Brain Injury Association demands financial records and claim information after insurance companies hike fees by more than 20 percent, coinciding with No-Fault “reform” push by insurance industry
Something is rotten in Denmark, and the Michigan Brain Injury Association wants to investigate.
The Michigan Brain Injury Association (MBIA), is suing the Michigan Catastrophic Claims Association (MCCA). This lawsuit comes after a huge rate hike, which is very suspect, as it coincides with a huge push by the insurance industry to dismantle Michigan No-Fault and cap medical benefits. Many observers feel the rate hike is strongly connected with a political agenda, and not with a need to increase fees for the MCCA.
The MBIA is an organization that advocates for people with traumatic brain injury. Auto accidents make up the second highest cause of brain injury. The connection with the MCCA is that the MCCA provides medical benefits for people who sustain catastrophic injuries in auto accidents after their medical treatment exceeds $500,000. It recently announced a 21 percent increase in its annual per vehicle assessment.
The Michigan Brain Injury Association wants more information from the MCCA, given recent claims from the insurance industry that our No-Fault insurance system is unsustainable and the MCCA will go bankrupt without current No-Fault “reform” measures.
According to a June 20, 2012 press release by the Michigan BIA:
“The Brain Injury Association of Michigan (BIAMI) today filed a lawsuit against the Michigan Catastrophic Claims Association (MCCA) to obtain vital financial information, specific claimant records and actuarial standards under the principles of Michigan’s common law on behalf of all auto-insured citizens and all catastrophically-injured survivors across the state. The information is critical in revealing to Michigan citizens and Lansing lawmakers the rationale behind the insurance industry’s claims that Michigan’s current auto no-fault system is financially unsustainable and that the MCCA will soon go bankrupt without capping benefits and enforcing strict cost controls.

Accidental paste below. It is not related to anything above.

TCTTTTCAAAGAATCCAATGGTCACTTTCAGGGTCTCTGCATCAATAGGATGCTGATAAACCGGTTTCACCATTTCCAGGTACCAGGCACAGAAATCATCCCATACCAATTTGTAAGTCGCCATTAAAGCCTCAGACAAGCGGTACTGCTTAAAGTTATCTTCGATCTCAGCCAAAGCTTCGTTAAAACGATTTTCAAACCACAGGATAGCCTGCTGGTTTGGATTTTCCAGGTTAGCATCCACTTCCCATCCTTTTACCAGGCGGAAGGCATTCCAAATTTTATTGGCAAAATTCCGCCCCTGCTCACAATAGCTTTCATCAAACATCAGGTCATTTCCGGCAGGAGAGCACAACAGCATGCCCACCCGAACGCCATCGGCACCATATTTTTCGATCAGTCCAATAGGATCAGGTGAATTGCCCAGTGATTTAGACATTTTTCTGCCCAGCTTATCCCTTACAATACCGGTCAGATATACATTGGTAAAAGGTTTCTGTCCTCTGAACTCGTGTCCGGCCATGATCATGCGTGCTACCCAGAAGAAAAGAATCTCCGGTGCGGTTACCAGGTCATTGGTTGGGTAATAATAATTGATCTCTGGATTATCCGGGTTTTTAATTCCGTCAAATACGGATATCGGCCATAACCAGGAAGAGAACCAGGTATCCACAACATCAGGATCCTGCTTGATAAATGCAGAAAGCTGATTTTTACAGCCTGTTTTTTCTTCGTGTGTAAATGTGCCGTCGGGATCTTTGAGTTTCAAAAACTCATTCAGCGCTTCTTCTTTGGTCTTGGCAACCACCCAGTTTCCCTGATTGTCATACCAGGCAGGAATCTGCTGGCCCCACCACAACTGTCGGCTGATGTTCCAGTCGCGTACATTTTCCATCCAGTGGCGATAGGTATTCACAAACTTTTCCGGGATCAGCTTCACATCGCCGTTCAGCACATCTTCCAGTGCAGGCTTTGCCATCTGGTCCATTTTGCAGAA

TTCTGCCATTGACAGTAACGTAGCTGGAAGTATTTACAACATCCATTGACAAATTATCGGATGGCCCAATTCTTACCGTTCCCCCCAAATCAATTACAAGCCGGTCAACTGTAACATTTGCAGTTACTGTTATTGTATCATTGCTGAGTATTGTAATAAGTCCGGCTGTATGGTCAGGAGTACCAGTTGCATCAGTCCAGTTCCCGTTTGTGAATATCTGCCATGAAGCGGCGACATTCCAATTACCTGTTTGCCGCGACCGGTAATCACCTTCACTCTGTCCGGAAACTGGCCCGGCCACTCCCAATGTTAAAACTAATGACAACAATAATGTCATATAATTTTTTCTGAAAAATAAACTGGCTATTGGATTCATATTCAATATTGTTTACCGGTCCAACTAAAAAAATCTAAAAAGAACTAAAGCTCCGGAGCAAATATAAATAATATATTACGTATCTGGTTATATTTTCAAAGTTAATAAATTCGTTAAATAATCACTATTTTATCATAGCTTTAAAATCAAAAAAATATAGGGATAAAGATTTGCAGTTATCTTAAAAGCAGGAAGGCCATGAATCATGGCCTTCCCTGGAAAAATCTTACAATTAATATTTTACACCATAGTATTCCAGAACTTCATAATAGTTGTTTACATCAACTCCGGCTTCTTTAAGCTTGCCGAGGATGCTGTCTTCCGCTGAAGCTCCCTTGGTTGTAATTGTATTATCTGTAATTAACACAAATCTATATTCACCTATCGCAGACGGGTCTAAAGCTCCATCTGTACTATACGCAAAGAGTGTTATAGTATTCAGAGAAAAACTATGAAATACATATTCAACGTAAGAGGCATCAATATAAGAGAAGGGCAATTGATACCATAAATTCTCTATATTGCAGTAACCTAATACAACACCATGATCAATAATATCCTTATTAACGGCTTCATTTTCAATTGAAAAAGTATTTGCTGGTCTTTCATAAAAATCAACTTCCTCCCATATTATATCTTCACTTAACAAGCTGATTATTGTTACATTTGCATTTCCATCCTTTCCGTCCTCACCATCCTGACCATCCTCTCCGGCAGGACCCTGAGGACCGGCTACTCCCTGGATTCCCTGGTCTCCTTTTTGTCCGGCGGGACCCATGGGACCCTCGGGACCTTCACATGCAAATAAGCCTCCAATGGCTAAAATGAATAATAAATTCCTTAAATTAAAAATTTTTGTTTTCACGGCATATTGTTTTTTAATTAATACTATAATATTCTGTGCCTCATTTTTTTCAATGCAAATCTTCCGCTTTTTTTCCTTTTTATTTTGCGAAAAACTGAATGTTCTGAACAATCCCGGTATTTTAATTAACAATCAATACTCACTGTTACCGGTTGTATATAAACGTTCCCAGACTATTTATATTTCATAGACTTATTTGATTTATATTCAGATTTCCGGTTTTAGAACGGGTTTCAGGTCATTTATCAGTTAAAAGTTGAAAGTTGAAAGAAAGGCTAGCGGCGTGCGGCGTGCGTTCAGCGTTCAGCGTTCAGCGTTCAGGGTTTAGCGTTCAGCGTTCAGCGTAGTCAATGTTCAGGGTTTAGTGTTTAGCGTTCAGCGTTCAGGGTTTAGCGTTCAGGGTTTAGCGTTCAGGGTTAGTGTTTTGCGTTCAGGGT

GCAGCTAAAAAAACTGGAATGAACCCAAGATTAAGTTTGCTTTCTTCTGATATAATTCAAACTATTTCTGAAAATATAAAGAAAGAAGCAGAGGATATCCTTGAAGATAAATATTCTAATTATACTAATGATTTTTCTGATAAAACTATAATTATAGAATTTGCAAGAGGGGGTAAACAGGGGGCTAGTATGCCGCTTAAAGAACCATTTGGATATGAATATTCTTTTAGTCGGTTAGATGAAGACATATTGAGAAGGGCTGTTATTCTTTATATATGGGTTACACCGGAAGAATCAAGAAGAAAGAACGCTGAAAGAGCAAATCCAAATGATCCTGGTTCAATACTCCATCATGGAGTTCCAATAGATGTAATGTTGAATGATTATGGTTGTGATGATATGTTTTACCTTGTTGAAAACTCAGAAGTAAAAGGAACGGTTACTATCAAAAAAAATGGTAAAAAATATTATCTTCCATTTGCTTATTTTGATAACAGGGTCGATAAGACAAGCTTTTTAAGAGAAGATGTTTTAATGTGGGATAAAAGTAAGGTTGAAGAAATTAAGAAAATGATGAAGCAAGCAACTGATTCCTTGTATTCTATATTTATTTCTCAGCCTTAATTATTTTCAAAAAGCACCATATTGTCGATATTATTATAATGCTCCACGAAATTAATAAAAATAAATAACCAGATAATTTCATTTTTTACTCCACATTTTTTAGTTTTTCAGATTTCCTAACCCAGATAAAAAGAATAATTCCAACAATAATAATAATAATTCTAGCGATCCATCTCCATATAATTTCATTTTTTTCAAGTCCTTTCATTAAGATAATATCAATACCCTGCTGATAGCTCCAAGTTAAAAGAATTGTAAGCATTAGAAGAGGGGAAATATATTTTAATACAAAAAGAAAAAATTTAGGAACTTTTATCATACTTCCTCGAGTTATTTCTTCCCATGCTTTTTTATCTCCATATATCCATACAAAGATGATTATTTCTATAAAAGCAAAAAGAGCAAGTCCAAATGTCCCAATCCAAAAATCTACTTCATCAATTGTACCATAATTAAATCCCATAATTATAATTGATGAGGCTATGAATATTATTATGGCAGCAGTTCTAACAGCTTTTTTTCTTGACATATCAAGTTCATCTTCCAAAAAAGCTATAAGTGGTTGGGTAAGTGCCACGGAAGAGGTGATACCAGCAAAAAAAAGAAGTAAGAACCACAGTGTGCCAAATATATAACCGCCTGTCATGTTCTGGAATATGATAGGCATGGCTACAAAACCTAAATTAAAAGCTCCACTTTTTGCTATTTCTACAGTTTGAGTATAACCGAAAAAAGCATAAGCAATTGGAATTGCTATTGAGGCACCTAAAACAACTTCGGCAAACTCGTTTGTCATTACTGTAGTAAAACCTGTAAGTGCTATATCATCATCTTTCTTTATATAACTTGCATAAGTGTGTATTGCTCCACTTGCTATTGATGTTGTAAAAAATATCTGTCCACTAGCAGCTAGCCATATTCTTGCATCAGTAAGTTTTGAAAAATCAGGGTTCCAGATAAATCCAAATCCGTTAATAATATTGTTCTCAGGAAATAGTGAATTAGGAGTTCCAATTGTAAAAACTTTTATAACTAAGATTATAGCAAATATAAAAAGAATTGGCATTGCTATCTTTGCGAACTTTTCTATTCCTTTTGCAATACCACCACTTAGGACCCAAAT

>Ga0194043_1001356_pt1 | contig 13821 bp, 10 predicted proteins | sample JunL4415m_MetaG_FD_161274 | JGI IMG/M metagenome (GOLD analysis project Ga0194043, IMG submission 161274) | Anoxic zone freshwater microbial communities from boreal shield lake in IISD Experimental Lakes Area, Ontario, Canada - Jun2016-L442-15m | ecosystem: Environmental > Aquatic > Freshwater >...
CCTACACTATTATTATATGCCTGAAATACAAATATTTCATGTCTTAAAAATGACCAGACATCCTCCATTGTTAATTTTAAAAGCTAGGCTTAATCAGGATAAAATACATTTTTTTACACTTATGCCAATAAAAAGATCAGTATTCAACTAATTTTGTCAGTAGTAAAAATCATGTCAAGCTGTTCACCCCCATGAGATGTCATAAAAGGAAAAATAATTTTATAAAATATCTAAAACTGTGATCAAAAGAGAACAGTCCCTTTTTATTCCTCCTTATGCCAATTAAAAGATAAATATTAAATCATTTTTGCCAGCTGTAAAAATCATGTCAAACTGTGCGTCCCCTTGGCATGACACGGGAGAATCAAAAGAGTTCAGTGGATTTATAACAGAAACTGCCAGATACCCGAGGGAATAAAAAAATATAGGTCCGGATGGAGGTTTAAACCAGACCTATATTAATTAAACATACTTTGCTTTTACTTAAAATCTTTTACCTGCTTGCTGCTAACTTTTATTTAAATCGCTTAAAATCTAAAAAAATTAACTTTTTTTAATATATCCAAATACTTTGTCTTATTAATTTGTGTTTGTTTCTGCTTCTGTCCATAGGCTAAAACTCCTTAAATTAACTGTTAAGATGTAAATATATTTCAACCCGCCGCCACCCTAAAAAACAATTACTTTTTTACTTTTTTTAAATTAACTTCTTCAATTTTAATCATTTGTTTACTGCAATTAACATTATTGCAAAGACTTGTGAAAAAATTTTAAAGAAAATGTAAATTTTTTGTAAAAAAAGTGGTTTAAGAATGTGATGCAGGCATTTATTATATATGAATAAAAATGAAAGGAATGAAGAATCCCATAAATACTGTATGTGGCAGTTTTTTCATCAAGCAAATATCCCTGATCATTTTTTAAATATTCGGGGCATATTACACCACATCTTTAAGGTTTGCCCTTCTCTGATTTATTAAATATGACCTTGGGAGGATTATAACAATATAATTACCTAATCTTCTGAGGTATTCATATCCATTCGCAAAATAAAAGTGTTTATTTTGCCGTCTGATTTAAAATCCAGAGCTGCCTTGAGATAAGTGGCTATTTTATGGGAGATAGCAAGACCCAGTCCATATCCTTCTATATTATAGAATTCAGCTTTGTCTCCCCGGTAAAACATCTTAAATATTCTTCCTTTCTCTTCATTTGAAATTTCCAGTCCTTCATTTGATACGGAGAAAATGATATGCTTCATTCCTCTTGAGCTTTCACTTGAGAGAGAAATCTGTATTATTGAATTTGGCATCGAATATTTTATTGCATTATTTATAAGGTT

To date, the MCCA has continued to assert its claim of exemption from all attempts to secure this essential information – including the recently-filed FOIA lawsuit by the Coalition to Protect Auto No-Fault (CPAN) – effectively blocking the ability of all concerned parties to assess the no-fault system, address its shortfalls, and collaborate on appropriate solutions to fix the system without sacrificing no-fault’s core principle of immediate access to appropriate, unlimited care for catastrophically-injured victims.”
Here’s the complaint: Brain Injury Association of Michigan et al. v. The Michigan Catastrophic Claims Association
The MBIA certainly has a right to know this information, as the organization helps traumatic brain injury victims — many who are in car accidents and need assistance from the MCCA due to their debilitating injuries.
This is the second lawsuit against the MCCA. In February, the Coalition Protecting Auto No-Fault (CPAN) brought a lawsuit against the MCCA. CPAN says that a law that created the MCCA improperly left out information about how much it is paying out on catastrophic personal injury claims from auto accidents in Michigan.
Along the same lines as the MBIA lawsuit, CPAN officials said that money paid into the MCCA fund is the public’s money, and that information related to the cost of claims is needed so legislators can make informed decisions before voting on stripping away vital protections (such as capping No-Fault medical benefits and attendant care) as part of No-Fault “reform.”
As I’ve said before, we must take a good look at how our current system is working before we rob Michigan drivers of the best auto insurance protections in the entire nation – especially when Michigan insurance companies already lead the nation in profitability.
It’s clear that the insurance industry’s efforts to cap medical benefits and attendant care benefits to auto accident victims with traumatic brain injuries and spinal cord injuries are good for the insurance companies. Hopefully this lawsuit and the information it discovers will show whether it also makes sense for Michigan taxpayers, especially as the only alternative is pushing these catastrophically injured people onto Medicaid and leaving taxpayers footing the bill.
– Steve Gursten is head of Michigan Auto Law. He is president of the Motor Vehicle Trial Lawyers Association and past co-chair of the Michigan Association for Justice Automobile Accident No-Fault Committee. He frequently writes and speaks about Michigan No-Fault law, and is available for comment.
How much money is really in the Michigan Catastrophic Claims fund?
Michigan Auto Law is the largest law firm exclusively handling car accident, truck accident and motorcycle accident cases throughout the entire state. We have offices in Farmington Hills, Detroit, Ann Arbor, Grand Rapids and Sterling Heights. Call (248) 353-7575 to speak with one of our lawyers.